This page covers this history of Maryland license plates used on emergency vehicles such as police cars, fire trucks, and ambulances.
Latest noteworthy updates to this page
Maryland government vehicle license plates can be a real challenge to positively identify or accurately date. Many of these plates looked nothing like regular Maryland plates, and/or were undated and used for many years or even decades, even while the regular, non-government plates were being replaced annually. On the other hand, during the past couple of decades, some agency-specific government plates have been reissued with new designs, sometimes repeatedly, while the regular plates and generic government plates soldier on, unchanged.
I observed Maryland license plates first-hand on a daily basis from the early 1960s to early 1990s, so I can often shed light on this confusion. However, in some cases, what I've written is based on educated guesswork, or very limited observation, or maybe even faulty memory, and so it's just about certain that I've gotten something wrong somewhere. So, if you spot what you think is an error, or have additional or clarifying information, or can send a photo that you've taken of a plate not already shown, please send me an e-mail and help make this page more accurate and complete. There's a link to my e-mail address at the bottom of every page.
Please note that all plates shown that are credited to another person, or are in actual use, are plates that I am still seeking for my own collection.
The Maryland State Police (MSP) was established in 1935. It took over the role of the Commissioner of Motor Vehicles State Police Force in patrolling the highways of Maryland, and had additional law enforcement duties assigned to it as well.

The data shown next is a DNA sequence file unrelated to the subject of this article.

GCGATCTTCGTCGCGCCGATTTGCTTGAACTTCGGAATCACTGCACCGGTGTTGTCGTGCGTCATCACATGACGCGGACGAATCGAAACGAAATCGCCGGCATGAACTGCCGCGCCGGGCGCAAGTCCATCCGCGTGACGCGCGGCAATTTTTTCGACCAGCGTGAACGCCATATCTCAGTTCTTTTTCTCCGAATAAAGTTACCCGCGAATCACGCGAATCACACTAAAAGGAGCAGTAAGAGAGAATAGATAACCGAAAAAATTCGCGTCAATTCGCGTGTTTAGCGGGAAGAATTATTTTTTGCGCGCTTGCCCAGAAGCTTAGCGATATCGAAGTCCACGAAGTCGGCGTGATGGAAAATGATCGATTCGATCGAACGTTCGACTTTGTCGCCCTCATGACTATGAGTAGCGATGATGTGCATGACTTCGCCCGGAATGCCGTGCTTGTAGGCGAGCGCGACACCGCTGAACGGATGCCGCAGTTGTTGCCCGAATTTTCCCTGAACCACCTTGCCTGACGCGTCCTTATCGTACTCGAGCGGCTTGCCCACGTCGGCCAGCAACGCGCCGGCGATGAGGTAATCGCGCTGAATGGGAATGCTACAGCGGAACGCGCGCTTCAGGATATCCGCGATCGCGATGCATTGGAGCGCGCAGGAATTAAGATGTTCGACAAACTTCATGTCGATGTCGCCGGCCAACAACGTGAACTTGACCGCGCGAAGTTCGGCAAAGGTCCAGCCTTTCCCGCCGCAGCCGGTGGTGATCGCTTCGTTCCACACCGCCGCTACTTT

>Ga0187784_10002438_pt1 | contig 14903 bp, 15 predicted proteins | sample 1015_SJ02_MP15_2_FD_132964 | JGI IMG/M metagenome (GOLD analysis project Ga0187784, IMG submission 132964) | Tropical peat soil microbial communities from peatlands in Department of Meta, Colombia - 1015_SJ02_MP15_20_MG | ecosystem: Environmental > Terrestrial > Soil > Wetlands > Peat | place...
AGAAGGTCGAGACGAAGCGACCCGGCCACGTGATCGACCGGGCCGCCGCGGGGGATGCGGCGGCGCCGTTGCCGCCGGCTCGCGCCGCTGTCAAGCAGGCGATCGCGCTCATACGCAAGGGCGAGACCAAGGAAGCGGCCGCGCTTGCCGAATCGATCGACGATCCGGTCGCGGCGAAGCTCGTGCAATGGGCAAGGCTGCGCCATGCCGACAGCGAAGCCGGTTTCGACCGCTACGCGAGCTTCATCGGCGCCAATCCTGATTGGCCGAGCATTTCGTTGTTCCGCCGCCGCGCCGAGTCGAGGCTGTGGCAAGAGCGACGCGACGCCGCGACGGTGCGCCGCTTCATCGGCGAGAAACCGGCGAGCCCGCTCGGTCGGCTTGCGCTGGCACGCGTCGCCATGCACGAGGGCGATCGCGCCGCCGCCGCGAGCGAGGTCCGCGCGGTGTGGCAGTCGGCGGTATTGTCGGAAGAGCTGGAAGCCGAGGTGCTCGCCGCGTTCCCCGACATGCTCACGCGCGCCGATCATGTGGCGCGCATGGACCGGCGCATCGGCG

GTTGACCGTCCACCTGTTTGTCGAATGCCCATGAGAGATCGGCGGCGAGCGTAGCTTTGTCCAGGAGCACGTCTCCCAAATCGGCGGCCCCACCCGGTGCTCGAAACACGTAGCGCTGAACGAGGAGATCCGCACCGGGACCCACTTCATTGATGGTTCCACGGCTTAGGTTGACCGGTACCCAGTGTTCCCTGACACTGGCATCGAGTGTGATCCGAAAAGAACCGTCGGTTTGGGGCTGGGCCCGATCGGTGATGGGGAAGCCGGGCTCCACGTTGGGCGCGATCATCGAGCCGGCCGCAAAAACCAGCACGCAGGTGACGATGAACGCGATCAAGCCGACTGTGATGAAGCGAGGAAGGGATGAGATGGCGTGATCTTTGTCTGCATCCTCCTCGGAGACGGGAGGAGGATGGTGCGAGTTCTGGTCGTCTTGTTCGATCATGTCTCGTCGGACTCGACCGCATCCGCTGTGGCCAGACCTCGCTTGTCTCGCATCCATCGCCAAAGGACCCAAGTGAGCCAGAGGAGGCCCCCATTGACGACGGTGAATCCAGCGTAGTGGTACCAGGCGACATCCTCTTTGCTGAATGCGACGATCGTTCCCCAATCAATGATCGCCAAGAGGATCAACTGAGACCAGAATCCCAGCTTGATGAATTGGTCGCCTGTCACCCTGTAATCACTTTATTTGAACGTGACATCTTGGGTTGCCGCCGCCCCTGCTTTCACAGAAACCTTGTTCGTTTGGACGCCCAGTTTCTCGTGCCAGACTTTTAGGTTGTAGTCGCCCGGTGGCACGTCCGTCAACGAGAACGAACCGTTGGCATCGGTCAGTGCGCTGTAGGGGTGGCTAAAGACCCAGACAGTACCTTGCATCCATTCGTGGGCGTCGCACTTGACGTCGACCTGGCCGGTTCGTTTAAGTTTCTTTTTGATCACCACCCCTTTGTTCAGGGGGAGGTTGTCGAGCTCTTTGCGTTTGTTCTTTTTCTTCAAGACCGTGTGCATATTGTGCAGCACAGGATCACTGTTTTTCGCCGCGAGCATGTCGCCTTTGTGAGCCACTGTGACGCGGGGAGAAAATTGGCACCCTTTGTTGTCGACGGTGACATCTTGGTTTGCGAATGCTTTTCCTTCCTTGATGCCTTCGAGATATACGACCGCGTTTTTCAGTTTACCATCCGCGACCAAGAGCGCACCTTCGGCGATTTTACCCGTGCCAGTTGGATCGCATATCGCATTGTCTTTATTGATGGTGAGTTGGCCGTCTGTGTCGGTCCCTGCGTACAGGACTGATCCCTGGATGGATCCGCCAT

It's a challenge to positively identify the age of most Maryland State Police license plates. With the exception of the 1985 50th Anniversary plates, they've always been undated and used for multiple years.
In the early days, the Maryland State Police consisted primarily of motorcycle officers, and so most MSP license plates were smaller, motorcycle plates. The ones I've seen photos of are different in size and bolt hole location and shape from regular Maryland motorcycle plates. Early MSP cycle plates were black on yellow, and had the words Maryland State Police, one word above the other, occupying the left and center portions of the plate, with a numeric plate number on the right side. I believe that these motorcycle plates were 10 inches long by 4 1/2 inches high; some have bottom bolt holes and others do not. According to one report, motorcycles were retired from MSP duty approximately in the late 1940s.
Older Maryland State Police car plates I've seen nearly always are 15 inches long, which would seem to imply that they were manufactured in 1935 and/or 1936. Regular Maryland car license plates were 15 inches long through 1936, and 13 inches long from 1937 through 1956 expirations. Because of their quantity, I'm speculating that MSP car plates (and other state government agency plates) continued to be made well after 1936 on the leftover 15-inch by 6-inch 1936 plate blanks, perhaps being both made and used well into the 1950s, despite their size. The 13 inch MSP plates are most likely from the latter part of the 1937-1956 period. All of these plates were black on yellow, and had the words Maryland State Police stacked vertically on the left, with a serial number on the right. As with the 15 inch State Roads Commission plates, 15 inch MSP plates were made both with and without small corner bolt holes.